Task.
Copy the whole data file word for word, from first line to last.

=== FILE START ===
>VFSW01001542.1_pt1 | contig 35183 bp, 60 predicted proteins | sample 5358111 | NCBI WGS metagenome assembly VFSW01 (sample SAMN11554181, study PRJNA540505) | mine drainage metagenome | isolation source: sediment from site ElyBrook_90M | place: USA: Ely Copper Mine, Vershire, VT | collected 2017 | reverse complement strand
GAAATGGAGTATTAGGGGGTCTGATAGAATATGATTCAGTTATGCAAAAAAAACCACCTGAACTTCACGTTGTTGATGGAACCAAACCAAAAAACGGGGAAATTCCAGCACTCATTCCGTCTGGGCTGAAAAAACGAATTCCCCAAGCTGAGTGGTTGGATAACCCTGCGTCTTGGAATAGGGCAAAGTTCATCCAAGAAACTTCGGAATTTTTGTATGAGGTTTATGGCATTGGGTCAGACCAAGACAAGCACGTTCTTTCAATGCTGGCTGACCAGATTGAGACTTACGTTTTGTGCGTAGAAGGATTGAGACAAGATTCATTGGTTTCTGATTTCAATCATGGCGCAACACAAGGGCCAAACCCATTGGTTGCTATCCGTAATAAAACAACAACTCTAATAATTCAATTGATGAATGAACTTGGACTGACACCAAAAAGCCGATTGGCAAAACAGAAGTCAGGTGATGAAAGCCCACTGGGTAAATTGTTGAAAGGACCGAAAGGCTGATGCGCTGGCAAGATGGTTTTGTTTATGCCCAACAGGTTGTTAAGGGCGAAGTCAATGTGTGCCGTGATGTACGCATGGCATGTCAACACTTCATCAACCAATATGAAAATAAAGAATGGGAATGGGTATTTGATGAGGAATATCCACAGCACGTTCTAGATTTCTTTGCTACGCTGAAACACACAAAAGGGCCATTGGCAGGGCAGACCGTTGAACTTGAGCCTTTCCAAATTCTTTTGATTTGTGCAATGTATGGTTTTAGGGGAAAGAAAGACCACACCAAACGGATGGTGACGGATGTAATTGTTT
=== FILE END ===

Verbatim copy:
>VFSW01001542.1_pt1 | contig 35183 bp, 60 predicted proteins | sample 5358111 | NCBI WGS metagenome assembly VFSW01 (sample SAMN11554181, study PRJNA540505) | mine drainage metagenome | isolation source: sediment from site ElyBrook_90M | place: USA: Ely Copper Mine, Vershire, VT | collected 2017 | reverse complement strand
GAAATGGAGTATTAGGGGGTCTGATAGAATATGATTCAGTTATGCAAAAAAAACCACCTGAACTTCACGTTGTTGATGGAACCAAACCAAAAAACGGGGAAATTCCAGCACTCATTCCGTCTGGGCTGAAAAAACGAATTCCCCAAGCTGAGTGGTTGGATAACCCTGCGTCTTGGAATAGGGCAAAGTTCATCCAAGAAACTTCGGAATTTTTGTATGAGGTTTATGGCATTGGGTCAGACCAAGACAAGCACGTTCTTTCAATGCTGGCTGACCAGATTGAGACTTACGTTTTGTGCGTAGAAGGATTGAGACAAGATTCATTGGTTTCTGATTTCAATCATGGCGCAACACAAGGGCCAAACCCATTGGTTGCTATCCGTAATAAAACAACAACTCTAATAATTCAATTGATGAATGAACTTGGACTGACACCAAAAAGCCGATTGGCAAAACAGAAGTCAGGTGATGAAAGCCCACTGGGTAAATTGTTGAAAGGACCGAAAGGCTGATGCGCTGGCAAGATGGTTTTGTTTATGCCCAACAGGTTGTTAAGGGCGAAGTCAATGTGTGCCGTGATGTACGCATGGCATGTCAACACTTCATCAACCAATATGAAAATAAAGAATGGGAATGGGTATTTGATGAGGAATATCCACAGCACGTTCTAGATTTCTTTGCTACGCTGAAACACACAAAAGGGCCATTGGCAGGGCAGACCGTTGAACTTGAGCCTTTCCAAATTCTTTTGATTTGTGCAATGTATGGTTTTAGGGGAAAGAAAGACCACACCAAACGGATGGTGACGGATGTAATTGTTT